New York Yankees: World Series only perfect game: Don Larsen

The New York Yankees Don Larsen, a not-so-perfect pitcher, put his name into the baseball history books yesterday 65 years ago when he pitched the only perfect game in World Series history.

On January 1, 2020, Don Larsen’s son Scott had announced that his father had entered hospice. He stated that his father, a former New York Yankee pitcher, had had treatments for esophageal cancer in recent months but had taken a turn for the worse and had entered hospice care. He died shortly after that in Hayden, Idaho, at the age of 90. Don Larsen holds the record for having pitched the only World Series perfect game in baseball history. I wanted to take this opportunity to post my Don Larsen Legend article that was previously published on November 10, 2019. Here are some excerpts.

Larsen was born in 1929 to a humble family in Michigan City, Indiana. When he was 15, he and his family moved to California, where his Dad was a department store salesman and his Mom a housekeeper. Larsen attended Point Loma High School, where he played basketball and baseball. Although Don got scholarships for basketball, he chose baseball, citing that he wasn’t all that good at his studies. While playing baseball there, he was noticed by a St. Louis Browns scout. He was offered a minor league contract, and he accepted. The Browns eventually became the Baltimore Orioles. Don was assigned to the Aberdeen Pheasants in 1947. He went 4-3 with an ERA of 3.42.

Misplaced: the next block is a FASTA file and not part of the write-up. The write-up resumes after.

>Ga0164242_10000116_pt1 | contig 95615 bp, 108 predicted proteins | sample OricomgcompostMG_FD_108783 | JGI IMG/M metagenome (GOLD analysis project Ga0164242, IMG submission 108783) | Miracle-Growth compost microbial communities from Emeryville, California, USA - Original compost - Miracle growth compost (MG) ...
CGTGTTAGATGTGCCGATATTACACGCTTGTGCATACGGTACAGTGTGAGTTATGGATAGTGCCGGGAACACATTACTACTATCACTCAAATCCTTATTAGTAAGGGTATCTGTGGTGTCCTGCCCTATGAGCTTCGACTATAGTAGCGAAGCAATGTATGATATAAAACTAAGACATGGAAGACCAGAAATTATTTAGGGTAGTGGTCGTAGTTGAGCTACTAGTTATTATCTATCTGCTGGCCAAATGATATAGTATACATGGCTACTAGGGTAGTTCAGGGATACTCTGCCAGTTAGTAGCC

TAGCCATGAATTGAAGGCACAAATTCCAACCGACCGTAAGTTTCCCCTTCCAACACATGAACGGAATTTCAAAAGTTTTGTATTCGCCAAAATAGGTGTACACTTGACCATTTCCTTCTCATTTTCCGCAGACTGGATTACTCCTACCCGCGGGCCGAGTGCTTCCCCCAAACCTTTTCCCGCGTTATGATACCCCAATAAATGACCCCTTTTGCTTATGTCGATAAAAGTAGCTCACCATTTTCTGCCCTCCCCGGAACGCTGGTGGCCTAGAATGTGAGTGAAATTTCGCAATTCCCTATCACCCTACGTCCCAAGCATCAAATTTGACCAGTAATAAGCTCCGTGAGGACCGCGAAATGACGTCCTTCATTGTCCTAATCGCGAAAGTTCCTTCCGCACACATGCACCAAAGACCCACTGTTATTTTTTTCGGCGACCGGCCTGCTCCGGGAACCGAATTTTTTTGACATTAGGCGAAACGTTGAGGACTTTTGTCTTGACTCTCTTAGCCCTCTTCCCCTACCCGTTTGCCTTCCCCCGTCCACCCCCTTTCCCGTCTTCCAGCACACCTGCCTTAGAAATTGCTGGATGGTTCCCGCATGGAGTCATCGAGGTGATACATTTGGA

The following season he won 17 games. In 1949 he moved up to the Globe Miami Browns. Soon after, Larsen was promoted to the Wichita Indians of the Class-A Western League in the second half of the 1950 season. With the Indians, Larsen had a 6–4 record with a 3.14 ERA in 21 games. In 1951, Larsen was drafted to the United States Army for the Korean War. He spent the next two years in the Army, working in a variety of non-combat jobs. He was discharged from the Army in 1953 and made the St. Louis Browns roster before the beginning of the season. On April 17, 1947, he made his major league debut against the Detroit Tigers. His first game was a no-decision, but he won his second game giving up one earned run to the then Philadelphia Athletics. In 1954 the Browns became the Baltimore Orioles, where he was 3-21 (that’s not a misprint) with a 4.37 ERA.

In 1954 the Yankees lost the World Series to the Indians, and the Yankee Manager blamed it on the older pitching staff of the Yankees, who were in their late 30’s. Wanting to beef up the team in a 17 man trade, the Yankees acquired Don Larsen from the Baltimore Orioles. Larsen would pitch behind Yankee ACE Whitey Ford. The original deal was to get Bob Turley, but Manager Casey Stengel wanted Larsen in the trade because of how he beat down the Yankee hitters. From 1955 to 1959, Stengel used Larsen as a starter and reliever; during that period, he went 45-25 in 90 starts.